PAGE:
There are several ways you can maximise the use of available space inside a tent in order to store things. However, before you even think about where you’re going to put everything, storage considerations need to be considered even before you buy the tent itself. Most reputable tent manufacturers will always give you the berth size of each tent in terms of how many people it can accommodate. Therefore, when choosing a tent initially, always add on 1 or maybe even 2 people if you want the tent to have adequate storage space. In other words, if you’re going camping as a party of four, you should be looking at a six berth tent if you want sufficient storage space because when it gives you the number of people a tent can accommodate, that basically means how many people can actually fit in it to sleep and doesn’t allow for vast storage space too.
Go To A Shop And Try Out Tents First
If storage is a major priority, you shouldn’t buy a tent sight unseen but should visit a camping specialist which has tents erected already in the store in which you can go inside and plan how and whereabouts you’d be able to store all of your gear that you want inside the tent. Alternatively, if you have decided to buy sight unseen off, say, the internet, try to use a site which features video clips of different tent interiors so you’ll at least have some idea as to the space available.
The Design Of The Tent
To maximise storage, choose a tent that has a number of internal mesh pockets into which you can stuff things and also one with a vestibule. Vestibules are the awning type features which are designed for tents specifically for the purpose of creating additional storage space outside the sleeping area. More commonly designed at the front of the tent, you can also get models with vestibules or awnings at both the front and the back.
Wherever possible, don’t store food inside your tent. Not only is it likely to produce a pungent odour which will permeate throughout the tent, especially if it’s hot, it’s also likely to attract flying insects and other critters inside your tent. And, if you’re camping out in ‘bear country’ if overseas, you should NEVER store food inside a tent as that’s simply an open invitation to a bear to come and have dinner inside your tent – probably when you’re least expecting it. Instead, if you have come by car, keep all food locked in the boot when it’s not being used or hang it up in trees. If you don’t have to worry about potentially dangerous animals like bears and you don’t have a car, then you should try to store your chilled or frozen food in an appropriate cooler and keep that in the awning or vestibule along with any other bin bags which might contain food. Likewise with any cooking utensils – put them in a bin bag and leave them outside. This will also free up extra space inside a tent.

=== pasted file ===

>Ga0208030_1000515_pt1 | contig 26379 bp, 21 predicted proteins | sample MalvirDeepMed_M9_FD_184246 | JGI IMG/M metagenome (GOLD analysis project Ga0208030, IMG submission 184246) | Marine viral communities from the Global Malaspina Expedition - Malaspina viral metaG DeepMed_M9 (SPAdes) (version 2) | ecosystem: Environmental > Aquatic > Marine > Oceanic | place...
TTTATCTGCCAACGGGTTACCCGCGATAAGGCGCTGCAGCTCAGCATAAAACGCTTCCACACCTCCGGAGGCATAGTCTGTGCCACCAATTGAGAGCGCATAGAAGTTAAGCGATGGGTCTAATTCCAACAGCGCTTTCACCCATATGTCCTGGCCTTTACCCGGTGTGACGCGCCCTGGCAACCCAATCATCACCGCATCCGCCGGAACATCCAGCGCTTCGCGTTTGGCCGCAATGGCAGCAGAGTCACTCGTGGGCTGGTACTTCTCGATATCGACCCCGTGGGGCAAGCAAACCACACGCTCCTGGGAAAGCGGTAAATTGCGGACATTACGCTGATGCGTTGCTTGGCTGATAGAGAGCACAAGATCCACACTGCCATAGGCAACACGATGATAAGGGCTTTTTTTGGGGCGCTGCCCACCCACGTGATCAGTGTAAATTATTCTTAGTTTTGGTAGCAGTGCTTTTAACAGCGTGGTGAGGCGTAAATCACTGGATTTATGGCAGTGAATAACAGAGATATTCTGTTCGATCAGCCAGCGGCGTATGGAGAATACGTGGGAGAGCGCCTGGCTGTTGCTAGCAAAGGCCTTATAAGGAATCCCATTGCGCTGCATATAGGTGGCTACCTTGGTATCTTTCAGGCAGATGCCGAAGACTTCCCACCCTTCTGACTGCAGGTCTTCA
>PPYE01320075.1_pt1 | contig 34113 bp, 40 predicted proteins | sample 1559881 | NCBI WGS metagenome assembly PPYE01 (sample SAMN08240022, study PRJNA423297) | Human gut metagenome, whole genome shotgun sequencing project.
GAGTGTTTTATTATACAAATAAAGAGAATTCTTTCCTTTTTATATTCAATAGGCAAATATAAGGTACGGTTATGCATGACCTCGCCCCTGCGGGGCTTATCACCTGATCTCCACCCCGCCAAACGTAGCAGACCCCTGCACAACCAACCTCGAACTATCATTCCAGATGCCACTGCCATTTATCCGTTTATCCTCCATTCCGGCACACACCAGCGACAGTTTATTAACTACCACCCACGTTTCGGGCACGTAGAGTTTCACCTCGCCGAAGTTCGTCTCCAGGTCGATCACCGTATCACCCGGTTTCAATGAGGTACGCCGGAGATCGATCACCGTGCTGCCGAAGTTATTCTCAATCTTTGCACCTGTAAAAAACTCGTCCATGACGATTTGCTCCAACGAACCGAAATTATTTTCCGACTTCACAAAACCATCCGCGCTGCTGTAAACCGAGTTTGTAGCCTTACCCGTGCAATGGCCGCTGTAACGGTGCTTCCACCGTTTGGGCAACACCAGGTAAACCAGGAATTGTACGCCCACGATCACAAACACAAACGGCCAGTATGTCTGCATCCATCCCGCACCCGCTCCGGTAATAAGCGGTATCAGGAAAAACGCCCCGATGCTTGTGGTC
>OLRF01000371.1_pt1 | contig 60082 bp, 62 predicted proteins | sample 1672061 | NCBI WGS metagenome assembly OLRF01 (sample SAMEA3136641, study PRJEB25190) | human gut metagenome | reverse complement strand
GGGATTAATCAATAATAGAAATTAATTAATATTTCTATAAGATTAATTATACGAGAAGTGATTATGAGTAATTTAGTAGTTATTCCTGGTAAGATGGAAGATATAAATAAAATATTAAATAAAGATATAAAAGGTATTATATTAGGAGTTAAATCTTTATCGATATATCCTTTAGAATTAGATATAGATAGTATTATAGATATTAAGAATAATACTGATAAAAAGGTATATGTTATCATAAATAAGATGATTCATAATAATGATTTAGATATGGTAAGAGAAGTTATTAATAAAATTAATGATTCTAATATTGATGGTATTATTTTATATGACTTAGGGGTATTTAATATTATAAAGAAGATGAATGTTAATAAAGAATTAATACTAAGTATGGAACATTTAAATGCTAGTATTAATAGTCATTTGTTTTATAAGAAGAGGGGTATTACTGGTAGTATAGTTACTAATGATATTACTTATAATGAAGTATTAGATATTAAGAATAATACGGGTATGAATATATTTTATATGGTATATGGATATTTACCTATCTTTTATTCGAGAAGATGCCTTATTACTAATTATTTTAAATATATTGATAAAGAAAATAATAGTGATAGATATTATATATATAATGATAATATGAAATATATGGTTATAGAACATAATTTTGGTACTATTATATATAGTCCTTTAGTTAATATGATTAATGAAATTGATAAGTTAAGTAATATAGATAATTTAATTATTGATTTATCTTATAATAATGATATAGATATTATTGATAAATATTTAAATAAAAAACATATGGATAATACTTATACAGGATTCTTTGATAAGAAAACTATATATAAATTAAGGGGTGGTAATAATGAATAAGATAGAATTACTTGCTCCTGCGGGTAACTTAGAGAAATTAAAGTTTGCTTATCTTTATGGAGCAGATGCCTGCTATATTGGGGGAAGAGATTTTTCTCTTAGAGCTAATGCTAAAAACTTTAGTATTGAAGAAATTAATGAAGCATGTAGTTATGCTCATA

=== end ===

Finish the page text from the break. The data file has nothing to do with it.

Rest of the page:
Many tents will have interior poles running through them above you from where there will be loop attachments fixed. You can often run a cord through these which can act as a type of clothes hanger, depending on how high the tent’s ceiling is, although you should be careful not to place too much weight on it. Stuffing things like clothes into a pillow case not only saves storage space but enables you to leave pillows at home.
Useful Items For Storage
You can buy compression bags or stuff sacks into which you can pack away a fairly substantial amount of gear such as clothes. Synthetic clothing tends to be by far the easiest to compress and if you focus on extra layers as opposed to bringing bulky fleeces for temperature variations, several thinner layers will provide you with just as much warmth as a bulky winter fleece which will be much harder to store anyway.
Bring Only What You Need
At the end of the day, a camping trip should be all about the experience and adventure as opposed to bringing all of your home comforts with you. Roughing it a little is all part of the fun and, although you’ll want to feel comfortable and maybe bring the odd creature comfort from home along with you, the more stuff you bring, the less likely you will feel comfortable if you’re not able to move around the tent relatively freely.